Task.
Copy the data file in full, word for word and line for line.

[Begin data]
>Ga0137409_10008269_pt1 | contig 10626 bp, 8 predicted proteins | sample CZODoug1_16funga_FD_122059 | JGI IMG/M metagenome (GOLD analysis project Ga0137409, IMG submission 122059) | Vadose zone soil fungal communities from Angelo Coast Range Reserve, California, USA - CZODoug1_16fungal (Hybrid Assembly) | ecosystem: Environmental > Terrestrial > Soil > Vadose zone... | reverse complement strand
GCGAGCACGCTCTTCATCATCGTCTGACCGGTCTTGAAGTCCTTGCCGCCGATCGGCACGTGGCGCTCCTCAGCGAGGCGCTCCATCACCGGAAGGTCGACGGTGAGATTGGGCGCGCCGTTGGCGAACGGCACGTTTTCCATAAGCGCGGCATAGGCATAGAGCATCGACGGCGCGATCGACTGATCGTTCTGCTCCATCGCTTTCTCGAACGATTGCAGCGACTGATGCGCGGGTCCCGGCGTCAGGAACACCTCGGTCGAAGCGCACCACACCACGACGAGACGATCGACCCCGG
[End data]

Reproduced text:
>Ga0137409_10008269_pt1 | contig 10626 bp, 8 predicted proteins | sample CZODoug1_16funga_FD_122059 | JGI IMG/M metagenome (GOLD analysis project Ga0137409, IMG submission 122059) | Vadose zone soil fungal communities from Angelo Coast Range Reserve, California, USA - CZODoug1_16fungal (Hybrid Assembly) | ecosystem: Environmental > Terrestrial > Soil > Vadose zone... | reverse complement strand
GCGAGCACGCTCTTCATCATCGTCTGACCGGTCTTGAAGTCCTTGCCGCCGATCGGCACGTGGCGCTCCTCAGCGAGGCGCTCCATCACCGGAAGGTCGACGGTGAGATTGGGCGCGCCGTTGGCGAACGGCACGTTTTCCATAAGCGCGGCATAGGCATAGAGCATCGACGGCGCGATCGACTGATCGTTCTGCTCCATCGCTTTCTCGAACGATTGCAGCGACTGATGCGCGGGTCCCGGCGTCAGGAACACCTCGGTCGAAGCGCACCACACCACGACGAGACGATCGACCCCGG